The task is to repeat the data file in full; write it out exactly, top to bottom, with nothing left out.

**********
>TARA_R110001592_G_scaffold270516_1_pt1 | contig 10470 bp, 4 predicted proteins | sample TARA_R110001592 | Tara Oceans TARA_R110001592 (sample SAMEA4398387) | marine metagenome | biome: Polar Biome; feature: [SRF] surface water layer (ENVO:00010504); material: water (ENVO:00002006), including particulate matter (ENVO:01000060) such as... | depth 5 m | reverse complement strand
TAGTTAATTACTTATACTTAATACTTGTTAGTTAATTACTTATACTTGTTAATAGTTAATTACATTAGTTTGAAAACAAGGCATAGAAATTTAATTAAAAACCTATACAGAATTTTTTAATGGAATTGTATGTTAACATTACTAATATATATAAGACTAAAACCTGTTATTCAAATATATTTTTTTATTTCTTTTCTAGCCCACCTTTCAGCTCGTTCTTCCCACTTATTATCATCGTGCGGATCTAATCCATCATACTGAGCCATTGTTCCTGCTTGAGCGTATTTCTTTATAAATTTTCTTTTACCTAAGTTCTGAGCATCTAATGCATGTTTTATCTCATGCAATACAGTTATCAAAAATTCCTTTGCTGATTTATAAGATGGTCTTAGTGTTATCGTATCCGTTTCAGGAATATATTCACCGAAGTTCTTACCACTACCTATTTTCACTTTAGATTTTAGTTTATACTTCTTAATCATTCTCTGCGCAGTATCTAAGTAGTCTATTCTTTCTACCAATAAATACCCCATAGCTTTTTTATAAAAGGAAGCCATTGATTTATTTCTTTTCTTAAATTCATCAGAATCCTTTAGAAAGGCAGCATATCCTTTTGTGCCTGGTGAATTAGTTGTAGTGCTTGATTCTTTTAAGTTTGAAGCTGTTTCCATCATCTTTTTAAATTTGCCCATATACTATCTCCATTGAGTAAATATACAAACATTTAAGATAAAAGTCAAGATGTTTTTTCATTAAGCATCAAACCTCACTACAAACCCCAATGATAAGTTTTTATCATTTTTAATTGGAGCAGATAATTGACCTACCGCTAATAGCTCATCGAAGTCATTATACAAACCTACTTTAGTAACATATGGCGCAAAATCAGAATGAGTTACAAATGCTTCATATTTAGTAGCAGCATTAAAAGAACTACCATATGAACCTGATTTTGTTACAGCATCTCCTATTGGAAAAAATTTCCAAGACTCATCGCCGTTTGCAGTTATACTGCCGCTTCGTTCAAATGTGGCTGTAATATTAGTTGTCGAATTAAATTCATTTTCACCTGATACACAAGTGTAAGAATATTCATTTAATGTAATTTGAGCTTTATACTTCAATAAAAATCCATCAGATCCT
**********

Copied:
>TARA_R110001592_G_scaffold270516_1_pt1 | contig 10470 bp, 4 predicted proteins | sample TARA_R110001592 | Tara Oceans TARA_R110001592 (sample SAMEA4398387) | marine metagenome | biome: Polar Biome; feature: [SRF] surface water layer (ENVO:00010504); material: water (ENVO:00002006), including particulate matter (ENVO:01000060) such as... | depth 5 m | reverse complement strand
TAGTTAATTACTTATACTTAATACTTGTTAGTTAATTACTTATACTTGTTAATAGTTAATTACATTAGTTTGAAAACAAGGCATAGAAATTTAATTAAAAACCTATACAGAATTTTTTAATGGAATTGTATGTTAACATTACTAATATATATAAGACTAAAACCTGTTATTCAAATATATTTTTTTATTTCTTTTCTAGCCCACCTTTCAGCTCGTTCTTCCCACTTATTATCATCGTGCGGATCTAATCCATCATACTGAGCCATTGTTCCTGCTTGAGCGTATTTCTTTATAAATTTTCTTTTACCTAAGTTCTGAGCATCTAATGCATGTTTTATCTCATGCAATACAGTTATCAAAAATTCCTTTGCTGATTTATAAGATGGTCTTAGTGTTATCGTATCCGTTTCAGGAATATATTCACCGAAGTTCTTACCACTACCTATTTTCACTTTAGATTTTAGTTTATACTTCTTAATCATTCTCTGCGCAGTATCTAAGTAGTCTATTCTTTCTACCAATAAATACCCCATAGCTTTTTTATAAAAGGAAGCCATTGATTTATTTCTTTTCTTAAATTCATCAGAATCCTTTAGAAAGGCAGCATATCCTTTTGTGCCTGGTGAATTAGTTGTAGTGCTTGATTCTTTTAAGTTTGAAGCTGTTTCCATCATCTTTTTAAATTTGCCCATATACTATCTCCATTGAGTAAATATACAAACATTTAAGATAAAAGTCAAGATGTTTTTTCATTAAGCATCAAACCTCACTACAAACCCCAATGATAAGTTTTTATCATTTTTAATTGGAGCAGATAATTGACCTACCGCTAATAGCTCATCGAAGTCATTATACAAACCTACTTTAGTAACATATGGCGCAAAATCAGAATGAGTTACAAATGCTTCATATTTAGTAGCAGCATTAAAAGAACTACCATATGAACCTGATTTTGTTACAGCATCTCCTATTGGAAAAAATTTCCAAGACTCATCGCCGTTTGCAGTTATACTGCCGCTTCGTTCAAATGTGGCTGTAATATTAGTTGTCGAATTAAATTCATTTTCACCTGATACACAAGTGTAAGAATATTCATTTAATGTAATTTGAGCTTTATACTTCAATAAAAATCCATCAGATCCT